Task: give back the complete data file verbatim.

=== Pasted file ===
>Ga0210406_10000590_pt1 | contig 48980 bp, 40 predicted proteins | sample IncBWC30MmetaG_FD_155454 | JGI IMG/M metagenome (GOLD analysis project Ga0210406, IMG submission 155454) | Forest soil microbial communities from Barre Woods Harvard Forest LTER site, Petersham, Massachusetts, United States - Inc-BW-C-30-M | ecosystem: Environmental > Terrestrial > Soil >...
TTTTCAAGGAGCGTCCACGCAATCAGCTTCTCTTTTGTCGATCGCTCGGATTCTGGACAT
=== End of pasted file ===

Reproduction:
>Ga0210406_10000590_pt1 | contig 48980 bp, 40 predicted proteins | sample IncBWC30MmetaG_FD_155454 | JGI IMG/M metagenome (GOLD analysis project Ga0210406, IMG submission 155454) | Forest soil microbial communities from Barre Woods Harvard Forest LTER site, Petersham, Massachusetts, United States - Inc-BW-C-30-M | ecosystem: Environmental > Terrestrial > Soil >...
TTTTCAAGGAGCGTCCACGCAATCAGCTTCTCTTTTGTCGATCGCTCGGATTCTGGACAT